A controversial announcement by the state government last month that half a million dollars would be sliced off a $5m promise for western Queensland cluster fencing, for a pilot study, has this week been modified.
The government is now offering $500,000 in addition to the $5m promised by Premier Annastacia Palaszczuk in May.
Agriculture Minister Bill Byrne said guidelines had been finalised by the Oversight Group, which includes Wild Dog Fencing Commissioners Mark O’Brien and Vaughan Johnson, to deliver funding where it is most needed.
“I’ve spoken with the commissioners and we agree it is important to get the maximum impact at the earliest opportunity.
“That is why $5 million in grants for cluster fencing to help revitalise the sheep industry will be committed by the government before Christmas.”
Mr Byrne said the knowledge that some landholders could not form clusters for various reasons was behind the plan to investigate and implement a pilot project looking at contingent loans for producers, announced in October and still in play but funded in addition to the $5m promised, rather than as part of that money.
“We’ve developed a package that gives producers and landholders a range of options to suit their situation,” Mr Byrne said.
The announcement today also opened the Expressions of Interest for that funding, which was the subject of a frustrated speech by the Member for Gregory, Lachlan Millar, in state parliament, calling for the money to be released.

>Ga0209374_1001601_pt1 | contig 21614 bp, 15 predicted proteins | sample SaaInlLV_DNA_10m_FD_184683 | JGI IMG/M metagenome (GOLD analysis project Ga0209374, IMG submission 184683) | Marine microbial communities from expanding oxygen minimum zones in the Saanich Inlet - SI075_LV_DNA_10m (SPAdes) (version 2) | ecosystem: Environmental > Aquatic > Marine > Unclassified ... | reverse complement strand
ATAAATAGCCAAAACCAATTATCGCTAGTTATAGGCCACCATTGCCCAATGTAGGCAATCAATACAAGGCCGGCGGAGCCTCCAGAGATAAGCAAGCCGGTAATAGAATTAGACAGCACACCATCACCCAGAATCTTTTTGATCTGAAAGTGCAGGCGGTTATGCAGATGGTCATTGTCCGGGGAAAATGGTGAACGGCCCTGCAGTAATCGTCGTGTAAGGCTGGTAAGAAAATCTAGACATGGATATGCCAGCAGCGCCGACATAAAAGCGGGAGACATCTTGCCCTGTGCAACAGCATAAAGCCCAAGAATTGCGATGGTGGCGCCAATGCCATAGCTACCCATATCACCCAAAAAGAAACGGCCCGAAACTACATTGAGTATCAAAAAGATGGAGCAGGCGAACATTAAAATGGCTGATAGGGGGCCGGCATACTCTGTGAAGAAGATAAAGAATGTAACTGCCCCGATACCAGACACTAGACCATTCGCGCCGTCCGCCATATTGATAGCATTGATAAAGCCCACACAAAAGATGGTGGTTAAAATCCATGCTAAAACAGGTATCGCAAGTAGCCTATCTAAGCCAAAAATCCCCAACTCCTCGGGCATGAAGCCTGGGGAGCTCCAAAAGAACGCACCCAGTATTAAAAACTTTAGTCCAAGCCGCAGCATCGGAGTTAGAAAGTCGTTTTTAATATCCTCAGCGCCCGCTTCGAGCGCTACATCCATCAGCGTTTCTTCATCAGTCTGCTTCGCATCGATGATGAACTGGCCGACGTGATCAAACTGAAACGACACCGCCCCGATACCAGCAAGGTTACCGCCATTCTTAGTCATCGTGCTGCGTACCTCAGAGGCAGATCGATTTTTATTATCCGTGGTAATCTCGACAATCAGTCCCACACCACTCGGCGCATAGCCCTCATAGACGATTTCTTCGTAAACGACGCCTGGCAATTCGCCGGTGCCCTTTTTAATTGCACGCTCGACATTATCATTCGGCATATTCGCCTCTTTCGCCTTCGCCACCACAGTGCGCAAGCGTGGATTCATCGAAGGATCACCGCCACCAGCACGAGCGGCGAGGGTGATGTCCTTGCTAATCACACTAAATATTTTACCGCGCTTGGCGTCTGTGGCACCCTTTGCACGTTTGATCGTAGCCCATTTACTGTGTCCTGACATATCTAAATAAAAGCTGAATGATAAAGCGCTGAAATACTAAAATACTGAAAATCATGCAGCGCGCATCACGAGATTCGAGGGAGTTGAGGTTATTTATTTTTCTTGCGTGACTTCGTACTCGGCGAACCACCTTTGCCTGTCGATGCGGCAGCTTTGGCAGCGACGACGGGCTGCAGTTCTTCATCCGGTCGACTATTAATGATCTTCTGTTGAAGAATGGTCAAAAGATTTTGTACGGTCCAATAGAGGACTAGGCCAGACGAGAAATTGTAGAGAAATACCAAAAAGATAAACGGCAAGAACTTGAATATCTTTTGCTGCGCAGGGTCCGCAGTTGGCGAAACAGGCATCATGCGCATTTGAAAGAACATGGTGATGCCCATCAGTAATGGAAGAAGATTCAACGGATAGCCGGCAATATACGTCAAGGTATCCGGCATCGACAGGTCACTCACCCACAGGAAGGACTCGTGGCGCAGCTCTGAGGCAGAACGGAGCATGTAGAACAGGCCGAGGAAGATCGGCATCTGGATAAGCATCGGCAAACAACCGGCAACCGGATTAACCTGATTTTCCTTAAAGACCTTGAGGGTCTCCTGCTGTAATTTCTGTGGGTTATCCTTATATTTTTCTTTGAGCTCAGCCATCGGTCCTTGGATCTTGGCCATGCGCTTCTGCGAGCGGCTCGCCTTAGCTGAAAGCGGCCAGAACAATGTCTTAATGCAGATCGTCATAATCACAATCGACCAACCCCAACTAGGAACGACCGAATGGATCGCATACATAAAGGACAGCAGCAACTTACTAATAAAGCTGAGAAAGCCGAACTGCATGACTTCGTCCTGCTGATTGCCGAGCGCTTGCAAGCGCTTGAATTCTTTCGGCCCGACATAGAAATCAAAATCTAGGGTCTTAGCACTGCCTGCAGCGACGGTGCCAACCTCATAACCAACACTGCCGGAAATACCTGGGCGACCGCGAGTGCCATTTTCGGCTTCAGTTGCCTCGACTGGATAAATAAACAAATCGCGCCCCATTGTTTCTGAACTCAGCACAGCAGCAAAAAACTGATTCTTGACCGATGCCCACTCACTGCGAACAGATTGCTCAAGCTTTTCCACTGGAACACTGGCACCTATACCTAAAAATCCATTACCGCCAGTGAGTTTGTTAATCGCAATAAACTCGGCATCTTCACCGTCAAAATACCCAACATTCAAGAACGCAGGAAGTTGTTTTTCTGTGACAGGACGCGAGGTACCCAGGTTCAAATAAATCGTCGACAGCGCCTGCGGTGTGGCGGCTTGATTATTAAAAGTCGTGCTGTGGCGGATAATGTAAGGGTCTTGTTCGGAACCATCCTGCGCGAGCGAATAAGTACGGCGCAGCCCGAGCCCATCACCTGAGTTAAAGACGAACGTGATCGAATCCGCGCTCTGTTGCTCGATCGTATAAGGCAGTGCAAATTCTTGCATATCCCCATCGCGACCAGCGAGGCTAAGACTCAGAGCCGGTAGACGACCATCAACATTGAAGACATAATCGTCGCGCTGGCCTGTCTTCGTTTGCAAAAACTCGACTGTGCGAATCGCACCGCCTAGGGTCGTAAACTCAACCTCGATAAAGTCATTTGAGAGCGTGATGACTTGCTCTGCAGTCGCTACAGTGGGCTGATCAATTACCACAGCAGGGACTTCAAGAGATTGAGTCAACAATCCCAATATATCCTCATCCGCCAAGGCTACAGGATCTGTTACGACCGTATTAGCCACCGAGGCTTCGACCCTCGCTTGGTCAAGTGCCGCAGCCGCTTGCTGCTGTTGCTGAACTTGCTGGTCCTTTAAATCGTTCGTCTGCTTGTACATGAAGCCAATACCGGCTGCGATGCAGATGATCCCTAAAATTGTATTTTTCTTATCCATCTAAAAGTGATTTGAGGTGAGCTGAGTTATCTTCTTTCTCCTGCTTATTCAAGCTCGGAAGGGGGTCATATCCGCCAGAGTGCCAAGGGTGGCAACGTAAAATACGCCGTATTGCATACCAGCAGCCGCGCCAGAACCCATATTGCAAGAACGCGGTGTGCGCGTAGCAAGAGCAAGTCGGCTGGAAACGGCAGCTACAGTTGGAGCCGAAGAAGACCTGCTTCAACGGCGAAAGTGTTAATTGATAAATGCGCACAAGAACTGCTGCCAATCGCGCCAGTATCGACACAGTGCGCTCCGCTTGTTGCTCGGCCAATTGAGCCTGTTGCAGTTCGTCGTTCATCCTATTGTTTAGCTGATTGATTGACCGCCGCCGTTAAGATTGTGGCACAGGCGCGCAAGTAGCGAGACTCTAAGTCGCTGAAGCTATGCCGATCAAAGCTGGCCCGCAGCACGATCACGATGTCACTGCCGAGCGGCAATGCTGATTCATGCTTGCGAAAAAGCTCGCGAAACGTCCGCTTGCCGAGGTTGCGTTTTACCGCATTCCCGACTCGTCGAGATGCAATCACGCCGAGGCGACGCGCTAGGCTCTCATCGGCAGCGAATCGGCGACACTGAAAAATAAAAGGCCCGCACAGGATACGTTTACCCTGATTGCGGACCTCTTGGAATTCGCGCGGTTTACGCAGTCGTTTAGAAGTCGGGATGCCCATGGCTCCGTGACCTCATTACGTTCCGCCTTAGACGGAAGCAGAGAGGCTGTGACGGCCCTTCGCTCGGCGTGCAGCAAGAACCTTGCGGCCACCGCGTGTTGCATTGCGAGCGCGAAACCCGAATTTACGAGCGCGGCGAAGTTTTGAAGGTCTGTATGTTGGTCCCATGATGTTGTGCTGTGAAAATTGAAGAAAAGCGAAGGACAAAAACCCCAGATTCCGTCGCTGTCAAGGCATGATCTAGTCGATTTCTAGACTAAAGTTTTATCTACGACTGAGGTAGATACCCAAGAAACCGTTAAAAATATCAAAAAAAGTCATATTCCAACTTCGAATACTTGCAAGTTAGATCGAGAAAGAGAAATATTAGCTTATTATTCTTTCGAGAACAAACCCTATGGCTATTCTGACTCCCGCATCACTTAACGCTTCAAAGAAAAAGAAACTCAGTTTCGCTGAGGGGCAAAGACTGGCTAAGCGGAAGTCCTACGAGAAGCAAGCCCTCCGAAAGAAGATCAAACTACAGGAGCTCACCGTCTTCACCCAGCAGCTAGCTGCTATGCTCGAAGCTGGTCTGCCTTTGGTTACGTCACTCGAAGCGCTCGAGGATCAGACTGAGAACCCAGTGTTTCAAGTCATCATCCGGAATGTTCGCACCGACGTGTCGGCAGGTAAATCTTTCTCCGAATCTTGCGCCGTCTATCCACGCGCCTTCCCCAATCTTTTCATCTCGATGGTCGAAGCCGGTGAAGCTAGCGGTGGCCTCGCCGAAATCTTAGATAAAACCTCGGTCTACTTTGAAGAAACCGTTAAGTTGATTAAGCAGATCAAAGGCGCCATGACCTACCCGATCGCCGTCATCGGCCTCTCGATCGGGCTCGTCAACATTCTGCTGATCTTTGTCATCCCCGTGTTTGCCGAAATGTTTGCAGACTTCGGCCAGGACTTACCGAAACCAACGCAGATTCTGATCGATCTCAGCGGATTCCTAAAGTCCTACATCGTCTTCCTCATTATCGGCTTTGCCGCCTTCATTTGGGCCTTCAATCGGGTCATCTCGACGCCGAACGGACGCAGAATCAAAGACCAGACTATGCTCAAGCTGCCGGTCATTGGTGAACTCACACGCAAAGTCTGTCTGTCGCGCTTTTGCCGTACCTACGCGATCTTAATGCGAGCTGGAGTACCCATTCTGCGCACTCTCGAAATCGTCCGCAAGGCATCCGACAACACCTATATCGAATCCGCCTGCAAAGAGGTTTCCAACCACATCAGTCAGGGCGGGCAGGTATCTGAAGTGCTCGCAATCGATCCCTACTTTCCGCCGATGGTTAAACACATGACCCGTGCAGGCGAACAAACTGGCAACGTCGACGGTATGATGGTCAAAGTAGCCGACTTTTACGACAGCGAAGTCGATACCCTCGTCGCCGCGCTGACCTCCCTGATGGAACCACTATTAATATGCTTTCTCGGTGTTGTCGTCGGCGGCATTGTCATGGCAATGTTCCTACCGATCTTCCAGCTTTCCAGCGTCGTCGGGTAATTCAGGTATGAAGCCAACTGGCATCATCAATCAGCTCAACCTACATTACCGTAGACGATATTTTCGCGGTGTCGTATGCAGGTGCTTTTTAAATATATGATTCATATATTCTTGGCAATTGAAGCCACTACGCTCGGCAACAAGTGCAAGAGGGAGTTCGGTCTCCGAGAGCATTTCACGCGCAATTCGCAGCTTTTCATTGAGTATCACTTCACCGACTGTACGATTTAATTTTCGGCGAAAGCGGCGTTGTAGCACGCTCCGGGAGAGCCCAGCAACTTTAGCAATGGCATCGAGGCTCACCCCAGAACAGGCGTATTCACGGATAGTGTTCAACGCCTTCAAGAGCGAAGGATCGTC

“We have not received one red cent on the ground and there is no clear explanation why not,” Mr Millar told Parliament at the start of November.
He described the government’s wild dog funding as “one of the most overdone examples of government red-tape”, saying all local councils had wild-dog pest rangers, along with expertise within NRM groups in the region.
More than $10 million will be going to projects to fight pest animals and weeds, $5 million for cluster fencing in long-term drought affected areas, $1.84 million for community weed and pest animal management in rural areas, and $1.9 million for industry and local government weed and pest animal management.
“I’m also working with the Commonwealth government to finalise details for a further $2m to boost the weed and pest management initiative, focusing on drought-affected regions,” Mr Byrne said.
“Cluster fencing funding, based on the South West NRM model, will be allocated to projects supporting regionally-agreed cluster fencing arrangements in areas with high wild dog density and/or evidence of high impacts.
“Applications for the regional weed and pest animal management funding can complement cluster fencing arrangements in areas with high wild dog density and/or impacts, weed or pest animal control to protect the area’s assets.
“The industry and local government pest component will be for projects that support and mentor landholders, such as through building skills and best practice management.”
“Projects can be for one to three years; however it is important that the applicants demonstrate how proposals will result in measurable long term weed and pest animal management outcomes.”
Those who can apply include natural resource management groups, local governments and industry organisations.
Applicants will need to demonstrate they have developed projects through consultation with affected stakeholders, such as producers, community groups, landcare and wild dog committees.
Mr Byrne said adopting a coordinated approach will ensure projects are fit for purpose, enduring, facilitate local employment and achieve the greatest impact.
Project applications will close at 5pm on December 2.
To apply for the Queensland Feral Pest Initiative grants, visit www.daf.qld.gov.au or call 13 25 23.